As martial artists, we face various provocation, fight challenges, and various stupid stuff from people every day but we should be aware of what we carry as we have come a long way in training, learning, and unlearning many things. We shouldn’t be eager to let “the beast” in us out aimlessly except on dire occasions which we must have avoided with every possible tactic we can think of.

Even if we must fight in dire occasions, we must remember this quote from Master Kan on TV’s Kung Fu, 1971, “learn more ways to preserve than destroy. Avoid, rather than check. Check, rather hurt. Hurt, rather than maim. Maim, rather than kill. For all life is precious and nor can any be replaced.”

Jackie Chan continued, “When you are learning about a martial art, it is about respect, you have to find a good teacher. If you knock somebody down – stop. Bring them up.”

Jackie Chan Adventures Season 1.

In this episode of Jackie Chan’s adventures, Bullies. Jade is getting bullied in school and after Valmont’s men are able to steal the Dragon Talisman from Jackie, (look out for the double dragon reference) Valmont uses it to steal money from the New York Bank against Shendu’s wishes. Things get worse when Captain Black is hospitalized during Valmont’s robbery, which causes Jackie to develop a personal grudge in taking Valmont down. Jackie must put his anger aside and use his head if he is to stop Valmont from robbing Fort Knox.

 

by Adeniyi Makinde, freelance writer

”Adeniyi is both a martial artist and a writer. He was influenced by Jet Li, and grew up loving Chinese martial arts though he didn’t get the chance and opportunity to learn from childhood. He luckily met a kindhearted teacher who saw his passion and love for the art and has been teaching him for the past seven years till date.”

Who’s who of Women in BJJ

SMA bloggers

A run down of the current top Female BJJ players in the world inspired by Attack the Back.

Whether the following amazing women and BJJ competitors where motivated by family; fitness; exercise; self-defense; stress relief; or as a transition from more traditional forms of martial arts, Brazilian Jiu-Jitsu enrolment for women has increased every year despite it being a traditionally male-dominated sport.

Below is a list of who’s who in the world of female BJJ.

Leticia Ribeiro

Leticia Ribeiro N. Dos Santos is a 4th degree Brazilian jiu-jitsu black belt and multiple time world champion in the sport. She is associated with the Gracie Humaita jiu-jitsu school. Wikipedia

Born: February 24, 1979 (age 37), Rio de Janeiro, Rio de Janeiro, Brazil

Residence: San Diego, California, United States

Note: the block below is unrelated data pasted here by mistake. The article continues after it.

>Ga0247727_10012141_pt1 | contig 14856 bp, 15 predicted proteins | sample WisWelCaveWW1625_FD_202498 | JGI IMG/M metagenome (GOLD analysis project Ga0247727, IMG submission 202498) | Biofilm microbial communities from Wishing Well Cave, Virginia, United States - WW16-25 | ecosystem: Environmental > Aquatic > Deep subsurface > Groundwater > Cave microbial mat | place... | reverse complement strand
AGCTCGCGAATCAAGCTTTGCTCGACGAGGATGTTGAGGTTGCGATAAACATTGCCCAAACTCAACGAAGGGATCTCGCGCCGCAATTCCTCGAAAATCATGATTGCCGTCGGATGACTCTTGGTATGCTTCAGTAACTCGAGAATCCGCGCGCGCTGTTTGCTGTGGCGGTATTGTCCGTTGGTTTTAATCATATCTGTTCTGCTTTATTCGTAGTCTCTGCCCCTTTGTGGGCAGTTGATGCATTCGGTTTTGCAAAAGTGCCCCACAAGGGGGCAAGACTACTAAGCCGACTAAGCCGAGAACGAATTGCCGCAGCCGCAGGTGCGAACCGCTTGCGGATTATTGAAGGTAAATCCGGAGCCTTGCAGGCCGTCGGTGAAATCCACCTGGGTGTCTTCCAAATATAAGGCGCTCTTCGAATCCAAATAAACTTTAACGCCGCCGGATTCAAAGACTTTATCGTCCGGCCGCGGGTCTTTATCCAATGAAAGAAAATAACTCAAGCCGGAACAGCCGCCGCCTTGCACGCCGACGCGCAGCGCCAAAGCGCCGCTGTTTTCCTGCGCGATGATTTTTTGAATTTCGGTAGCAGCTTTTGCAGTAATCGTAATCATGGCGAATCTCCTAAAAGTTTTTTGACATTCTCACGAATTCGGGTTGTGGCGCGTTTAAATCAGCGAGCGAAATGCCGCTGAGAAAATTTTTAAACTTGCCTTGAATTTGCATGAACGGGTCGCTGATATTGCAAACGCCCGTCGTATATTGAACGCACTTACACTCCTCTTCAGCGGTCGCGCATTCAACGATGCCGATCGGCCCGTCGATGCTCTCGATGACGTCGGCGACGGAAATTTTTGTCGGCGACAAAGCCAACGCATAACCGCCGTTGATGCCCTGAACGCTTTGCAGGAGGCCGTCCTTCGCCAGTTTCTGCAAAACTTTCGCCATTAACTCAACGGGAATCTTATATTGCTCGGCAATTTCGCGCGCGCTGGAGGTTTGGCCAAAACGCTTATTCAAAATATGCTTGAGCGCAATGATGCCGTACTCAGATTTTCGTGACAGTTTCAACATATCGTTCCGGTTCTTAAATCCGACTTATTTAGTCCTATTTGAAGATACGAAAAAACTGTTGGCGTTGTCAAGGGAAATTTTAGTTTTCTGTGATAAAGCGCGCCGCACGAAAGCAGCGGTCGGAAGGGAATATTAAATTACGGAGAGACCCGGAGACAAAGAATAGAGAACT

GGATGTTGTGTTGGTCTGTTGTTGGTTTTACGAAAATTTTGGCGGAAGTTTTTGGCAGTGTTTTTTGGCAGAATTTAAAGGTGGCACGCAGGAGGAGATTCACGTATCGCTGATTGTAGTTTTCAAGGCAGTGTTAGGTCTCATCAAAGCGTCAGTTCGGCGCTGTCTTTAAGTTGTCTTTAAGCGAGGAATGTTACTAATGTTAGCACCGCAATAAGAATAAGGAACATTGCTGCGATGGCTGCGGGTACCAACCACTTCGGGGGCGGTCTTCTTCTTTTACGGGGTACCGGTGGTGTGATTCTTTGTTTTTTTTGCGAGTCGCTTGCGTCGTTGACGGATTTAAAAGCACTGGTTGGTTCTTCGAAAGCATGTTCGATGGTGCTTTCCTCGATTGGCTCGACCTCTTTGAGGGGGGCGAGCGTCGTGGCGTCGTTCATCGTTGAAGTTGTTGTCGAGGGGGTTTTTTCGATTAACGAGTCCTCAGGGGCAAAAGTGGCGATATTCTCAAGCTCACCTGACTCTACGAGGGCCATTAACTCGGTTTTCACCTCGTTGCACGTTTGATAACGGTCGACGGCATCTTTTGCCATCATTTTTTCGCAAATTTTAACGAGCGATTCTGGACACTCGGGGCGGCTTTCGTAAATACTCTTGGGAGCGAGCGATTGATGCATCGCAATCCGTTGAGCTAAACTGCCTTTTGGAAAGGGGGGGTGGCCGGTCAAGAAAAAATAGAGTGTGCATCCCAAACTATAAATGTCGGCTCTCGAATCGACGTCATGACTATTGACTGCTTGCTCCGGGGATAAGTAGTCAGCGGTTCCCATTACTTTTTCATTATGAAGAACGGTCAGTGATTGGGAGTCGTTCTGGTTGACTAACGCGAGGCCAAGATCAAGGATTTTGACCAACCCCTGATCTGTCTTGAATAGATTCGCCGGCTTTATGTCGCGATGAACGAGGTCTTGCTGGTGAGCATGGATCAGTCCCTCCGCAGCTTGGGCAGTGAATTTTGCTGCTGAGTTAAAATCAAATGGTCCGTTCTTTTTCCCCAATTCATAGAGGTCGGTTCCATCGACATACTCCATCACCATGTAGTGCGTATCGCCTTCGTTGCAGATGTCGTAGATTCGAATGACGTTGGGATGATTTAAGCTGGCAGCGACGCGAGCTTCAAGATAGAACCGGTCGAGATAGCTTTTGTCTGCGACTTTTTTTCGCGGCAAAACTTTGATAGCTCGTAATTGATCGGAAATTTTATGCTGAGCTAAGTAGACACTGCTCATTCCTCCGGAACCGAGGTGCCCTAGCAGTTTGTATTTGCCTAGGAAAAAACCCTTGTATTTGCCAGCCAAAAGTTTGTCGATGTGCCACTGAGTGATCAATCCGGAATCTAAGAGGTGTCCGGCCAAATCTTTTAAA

Team: Gracie Humaitá

Kyra Gracie

Kyra Gracie Guimarães is a Brazilian jiu-jitsu practitioner and grappling world champion and a member of the…

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10 Mistakes Foreign Martial Arts Students Make in China

10 Mistakes Foreign Martial Arts Students Make in China
China awaits! The Great Wall; steamed dumplings, Shaolin monks and Qingdao beer. Already your mind is racing with wild expectations. However, before you leave home, remember this is a chance to immerse yourself in a strange new culture. This is not just any trip. This is a journey! By Studying Martial Arts you will interact with local communities more deeply than a traveler passing through.

Whether you experience a culture shock or not, there will be moments when you realize you’re doing something “wrong”. It might be small things like explaining you’re learning to sleep (Shuìjiào) instead of Chinese Wrestling (Shuāijiāo) or raising your glass higher than your elders when toasting. Then of course there are the obvious blunders like behaving like an ass on weekends away from your kung fu school or incessantly bitching about the fact things aren’t the same as they are back home.

China is a country made up of 22 provinces and 56 ethnic minority groups many of which have very different cultures, languages, dialects, customs and peoples. It has a population equivalent to the population of North America, South America, Australia, New Zealand and all of Western Europe combined. Its bigger than an entire continent, so its not surprising that its developed differently to other counties you may be more accustomed to.

Each province and city will have its own speciality that you’ll learn along the way. You’ll make mistakes and discoveries but its all part of learning, but there are some no-no’s that foreigners before you have commonly committed. Learn from their blunders and avoid these common mistakes made by foreign martial arts students who head of to study martial arts in China month after month, year after year.

SMA bloggers

China awaits! The Great Wall; steamed dumplings, Shaolin monks and Qingdao beer. Already your mind is racing with wild expectations. However, before you leave home, remember this is a chance to immerse yourself in a strange new culture. This is not just any trip. This is a journey! By Studying Martial Arts you will interact with local communities more deeply than a traveler passing through.

Whether you experience a culture shock or not, there will be moments when you realize you’re doing something “wrong”. It might be small things like explaining you’re learning to sleep (Shuìjiào) instead of Chinese Wrestling (Shuāijiāo) or raising your glass higher than your elders when toasting. Then of course there are the obvious blunders like behaving like an ass on weekends away from your kung fu school or incessantly bitching about the fact things aren’t the same as they are back home.

China…

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The punch you didn’t see coming — The Tai Chi Notebook

I’ve already talked about how we use jin (planet force) all the time. I think there’s a good example from MMA and boxing that sheds some more light on this. When boxers or MMA practitioners get knocked out by a punch it’s usually from one they didn’t see coming. The counterpunch is a deadly strike […]

via The punch you didn’t see coming — The Tai Chi Notebook

Failed Transformations: Peloton, Master Ken and Traditional Martial Arts — Kung Fu Tea

Fitness and Agency Rose clippers are a key symbol within Judkins family folklore. When I was about ten my mother bought my father, who does not garden, a set of rose clippers. These have lived, unused, in a cup of pens kept in their kitchen for over three decades. A “rose-clipper gift” quickly […]

via Failed Transformations: Peloton, Master Ken and Traditional Martial Arts — Kung Fu Tea